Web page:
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or body, purse or person, where duty called or conscience pointed. In the prime and height of his life, be sank suddenly into the grave, lamented by his own nation, and regretted by all those throughout Christendom who take any interest in the Catholic affairs of Great Britain and Ireland.

Of the works and days of this excellent person, I have told in the following pages all I could glean, from the very interesting papers committed to me for that purpose, by the surviving members of his family.

NEW YORK, St. BRIDGET'S DAY, 1857.

spread slowly over the provinces. The landed proprietors of the second and third generations, having the fear of the grim Sir Phelim no longer before their eyes, began to rival in prodigality the old chiefs they had displaced, and whose praises were still sung around them. The tuneful Jacobite, Thurlogh O'Carolan, was a guest as welcome at Moneyglass and Castle Archdale as at Alderford or Castle Kelley. The new lords of Cavan and Fermanagh were proof to his politics but not to his melody; they might dislike him as a Catholic, but they were proud of him as a countryman. The fairest hands in their halls brought the matchless harp and filled the consoling cup for the Bard, whose errant ways and blinded eyes aptly illustrated the mental con. dition of a country where the old civilization had been extinguished before the new one was born, whose altars were down, whose traditions were lost, whose ancient paths were obliteratcd, and for which there seemed no escape, no deliverance out of the vicious circle of clear-headed injustice and incapacity entailed. Socially, the new gentry had grown more tolerant and tolerable, but politic ally, as the last years of the Irish Parliament proved, they hated the religion of the vast majority of their fellow countrymen as intensely as ever did the Walkers and the Wolseys during the war of King Wiliam and King James.

In this Province, in this state and period of society, about the commencement of the Cutholic Restoration, the late Dr. Maginn's lot was cast. He was born of an orthodox stock; he grew up among a gallant and pious, but rash and much-abused peasantry; he retired from amongst them for a time, to reappcar again with the highest authority upon their altars. We will see him planning and laboring in lakebound Ionishowen, and within the walls of “the maiden city," as Priest and Leader, for a quarter of a century. All who have patience to peruse—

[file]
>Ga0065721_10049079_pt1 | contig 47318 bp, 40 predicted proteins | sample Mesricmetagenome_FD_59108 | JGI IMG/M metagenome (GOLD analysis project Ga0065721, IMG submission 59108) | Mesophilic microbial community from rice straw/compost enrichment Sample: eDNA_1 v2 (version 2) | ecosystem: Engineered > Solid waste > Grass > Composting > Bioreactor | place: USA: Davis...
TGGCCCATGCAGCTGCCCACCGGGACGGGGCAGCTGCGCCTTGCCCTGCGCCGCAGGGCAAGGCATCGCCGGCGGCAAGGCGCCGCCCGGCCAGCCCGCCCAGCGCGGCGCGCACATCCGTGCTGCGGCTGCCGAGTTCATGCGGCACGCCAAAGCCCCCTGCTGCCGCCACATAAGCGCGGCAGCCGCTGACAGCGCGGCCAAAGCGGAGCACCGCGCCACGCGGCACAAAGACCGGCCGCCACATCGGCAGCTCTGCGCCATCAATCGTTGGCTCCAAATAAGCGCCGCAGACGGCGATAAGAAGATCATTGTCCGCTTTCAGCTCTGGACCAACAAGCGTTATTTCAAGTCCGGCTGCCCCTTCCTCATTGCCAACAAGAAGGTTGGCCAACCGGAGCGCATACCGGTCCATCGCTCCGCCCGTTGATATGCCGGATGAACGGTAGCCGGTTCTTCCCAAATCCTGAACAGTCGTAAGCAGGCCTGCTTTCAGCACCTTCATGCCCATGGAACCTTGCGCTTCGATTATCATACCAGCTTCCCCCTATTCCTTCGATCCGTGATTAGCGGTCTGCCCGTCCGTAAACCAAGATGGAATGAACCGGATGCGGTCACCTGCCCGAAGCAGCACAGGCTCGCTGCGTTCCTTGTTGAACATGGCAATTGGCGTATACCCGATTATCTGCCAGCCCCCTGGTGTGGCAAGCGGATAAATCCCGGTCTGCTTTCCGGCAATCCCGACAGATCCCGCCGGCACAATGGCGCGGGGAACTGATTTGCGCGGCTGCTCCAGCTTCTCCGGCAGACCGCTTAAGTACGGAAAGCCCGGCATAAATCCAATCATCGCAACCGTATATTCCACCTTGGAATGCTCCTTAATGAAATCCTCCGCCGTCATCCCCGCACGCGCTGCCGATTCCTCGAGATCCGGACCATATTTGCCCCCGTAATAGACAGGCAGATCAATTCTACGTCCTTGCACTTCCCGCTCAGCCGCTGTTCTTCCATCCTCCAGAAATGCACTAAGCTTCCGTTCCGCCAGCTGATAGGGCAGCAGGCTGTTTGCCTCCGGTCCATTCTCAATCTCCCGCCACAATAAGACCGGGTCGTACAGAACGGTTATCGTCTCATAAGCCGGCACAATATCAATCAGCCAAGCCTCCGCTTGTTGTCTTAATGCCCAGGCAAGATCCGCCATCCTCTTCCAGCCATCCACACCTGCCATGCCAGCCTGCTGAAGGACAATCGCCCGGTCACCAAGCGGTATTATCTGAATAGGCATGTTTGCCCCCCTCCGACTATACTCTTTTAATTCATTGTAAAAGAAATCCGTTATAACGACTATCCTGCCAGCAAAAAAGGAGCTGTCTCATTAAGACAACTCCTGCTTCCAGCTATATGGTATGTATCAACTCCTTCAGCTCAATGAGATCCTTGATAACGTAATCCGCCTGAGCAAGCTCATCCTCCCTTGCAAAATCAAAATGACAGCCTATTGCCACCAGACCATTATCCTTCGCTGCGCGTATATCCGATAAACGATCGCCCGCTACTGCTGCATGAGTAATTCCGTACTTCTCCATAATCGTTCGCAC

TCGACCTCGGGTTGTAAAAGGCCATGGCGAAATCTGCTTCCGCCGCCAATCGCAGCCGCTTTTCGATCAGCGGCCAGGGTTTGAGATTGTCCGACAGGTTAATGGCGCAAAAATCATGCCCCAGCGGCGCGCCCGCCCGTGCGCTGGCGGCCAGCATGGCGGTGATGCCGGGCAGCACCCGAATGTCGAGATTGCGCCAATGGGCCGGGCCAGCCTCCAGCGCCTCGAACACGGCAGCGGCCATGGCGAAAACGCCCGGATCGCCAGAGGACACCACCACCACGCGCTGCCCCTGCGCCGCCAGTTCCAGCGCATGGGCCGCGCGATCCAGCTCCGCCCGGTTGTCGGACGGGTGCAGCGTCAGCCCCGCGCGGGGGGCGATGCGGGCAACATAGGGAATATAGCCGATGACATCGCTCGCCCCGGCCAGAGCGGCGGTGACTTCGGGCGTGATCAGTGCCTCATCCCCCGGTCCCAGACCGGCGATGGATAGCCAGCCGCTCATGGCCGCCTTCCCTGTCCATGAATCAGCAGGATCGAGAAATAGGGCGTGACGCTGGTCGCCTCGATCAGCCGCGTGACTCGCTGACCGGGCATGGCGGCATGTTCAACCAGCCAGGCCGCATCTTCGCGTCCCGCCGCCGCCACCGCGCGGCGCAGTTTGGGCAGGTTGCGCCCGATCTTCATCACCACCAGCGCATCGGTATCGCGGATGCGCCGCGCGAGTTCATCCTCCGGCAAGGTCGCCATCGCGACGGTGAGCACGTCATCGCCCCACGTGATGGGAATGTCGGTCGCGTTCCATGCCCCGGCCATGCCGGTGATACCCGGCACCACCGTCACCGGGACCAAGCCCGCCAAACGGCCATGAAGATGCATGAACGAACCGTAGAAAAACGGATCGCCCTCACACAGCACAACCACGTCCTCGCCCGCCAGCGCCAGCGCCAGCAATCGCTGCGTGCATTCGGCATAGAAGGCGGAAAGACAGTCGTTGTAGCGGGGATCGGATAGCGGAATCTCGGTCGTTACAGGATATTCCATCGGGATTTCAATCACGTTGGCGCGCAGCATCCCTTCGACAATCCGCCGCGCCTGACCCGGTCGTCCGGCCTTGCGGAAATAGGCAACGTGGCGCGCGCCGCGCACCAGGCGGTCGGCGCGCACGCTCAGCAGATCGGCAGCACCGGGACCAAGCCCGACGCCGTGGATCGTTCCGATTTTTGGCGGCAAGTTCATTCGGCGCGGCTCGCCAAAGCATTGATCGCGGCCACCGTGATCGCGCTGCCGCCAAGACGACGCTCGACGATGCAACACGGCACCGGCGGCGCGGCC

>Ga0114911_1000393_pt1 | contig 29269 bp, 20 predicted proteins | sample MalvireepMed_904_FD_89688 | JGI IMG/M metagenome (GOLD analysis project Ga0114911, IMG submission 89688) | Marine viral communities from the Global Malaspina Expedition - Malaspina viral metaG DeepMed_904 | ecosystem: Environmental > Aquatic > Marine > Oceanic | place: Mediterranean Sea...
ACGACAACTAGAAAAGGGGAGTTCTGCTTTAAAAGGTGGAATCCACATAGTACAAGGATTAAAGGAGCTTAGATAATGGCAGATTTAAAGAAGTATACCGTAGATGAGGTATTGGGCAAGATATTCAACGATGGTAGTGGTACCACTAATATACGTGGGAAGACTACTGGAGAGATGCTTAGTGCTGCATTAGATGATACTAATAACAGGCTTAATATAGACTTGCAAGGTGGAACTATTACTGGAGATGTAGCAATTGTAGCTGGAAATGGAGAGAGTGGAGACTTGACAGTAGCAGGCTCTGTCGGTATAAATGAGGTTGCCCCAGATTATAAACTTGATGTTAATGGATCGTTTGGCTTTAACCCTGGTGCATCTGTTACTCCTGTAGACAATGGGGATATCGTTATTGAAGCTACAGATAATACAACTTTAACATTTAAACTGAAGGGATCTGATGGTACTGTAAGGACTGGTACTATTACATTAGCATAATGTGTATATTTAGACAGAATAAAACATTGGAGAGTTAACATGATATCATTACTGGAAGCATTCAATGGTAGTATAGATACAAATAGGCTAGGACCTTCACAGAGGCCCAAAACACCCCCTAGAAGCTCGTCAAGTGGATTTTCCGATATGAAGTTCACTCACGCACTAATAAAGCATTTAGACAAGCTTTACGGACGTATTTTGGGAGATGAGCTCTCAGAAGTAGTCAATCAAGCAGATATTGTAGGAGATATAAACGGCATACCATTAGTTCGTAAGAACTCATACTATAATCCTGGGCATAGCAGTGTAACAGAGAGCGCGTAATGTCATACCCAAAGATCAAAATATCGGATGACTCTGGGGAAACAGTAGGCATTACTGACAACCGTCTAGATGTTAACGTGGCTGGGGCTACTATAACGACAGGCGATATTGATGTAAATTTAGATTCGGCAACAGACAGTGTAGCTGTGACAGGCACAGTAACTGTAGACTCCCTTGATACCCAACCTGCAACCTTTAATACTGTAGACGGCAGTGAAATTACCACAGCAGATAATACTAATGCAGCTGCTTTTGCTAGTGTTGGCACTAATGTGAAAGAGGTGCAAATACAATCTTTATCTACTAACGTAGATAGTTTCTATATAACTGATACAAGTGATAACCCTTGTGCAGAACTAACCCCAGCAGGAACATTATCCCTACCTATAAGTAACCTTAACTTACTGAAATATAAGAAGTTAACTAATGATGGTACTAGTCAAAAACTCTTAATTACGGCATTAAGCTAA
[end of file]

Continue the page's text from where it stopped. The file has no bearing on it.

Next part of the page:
“The short and simple annals of the poor," will witness how truly he approved himself the father of his flock. His public spirit, his moral courage, his thorough identity with the country, his fervid eloquence, his unwearied industry, his application to details, made him, in some sort, the judge and legislator of his people. His external influence was limited by his enjoyment of the episcopal dignity to three short years. Yet in these three years he undoubtedly did arduous and honorable things, never sparing mind or body, purse or person, where duty called or conscience pointed. In the prime and height of his life, be sank suddenly into the grave, lamented by his own nation, and regretted by all those throughout Christendom who take any interest in the Catholic affairs of Great Britain and Ireland. .

Of the works and days of this excellent person, I have told in the following pages all I could glean, from the very interesting papers committed to me for that purpose, by the surviving members of his family.

New York, St. BRIDGET'S DAY, 1857.

LIFE OF RT. REV. EDWARD MAGINN.

CHAPTER I.

BIRTH AND FAMILY OF DR. MAGINN-HIS FIRST TEACHER-STUDIES

AT THE IRISH COLLEGE, PARIS-ORDAINED IN IRELAND-APPOINTED CURATE OF MOVILLE – BRIEF ACCOUNT OF INISHOWEN — " THE DERRY DISCUSSION"-CATHOLIC EMANCIPATION-MR. MAGINN APPOINTED PARISH PRIEST.

At the beginning of the present century there lived in the parish of Fintona, county Tyrone, Ireland, a Catholic farmer named Patrick Maginn. He married in early life Mary Slevin, by whom he had already seven children, when, on the 16th day of December, 1802, an eighth was born to them. To this child they gave in bap. tism the name of Edward.

The Maginns and Slevins were commonly spoken of, in that country, as "levitical families.” For many gene.

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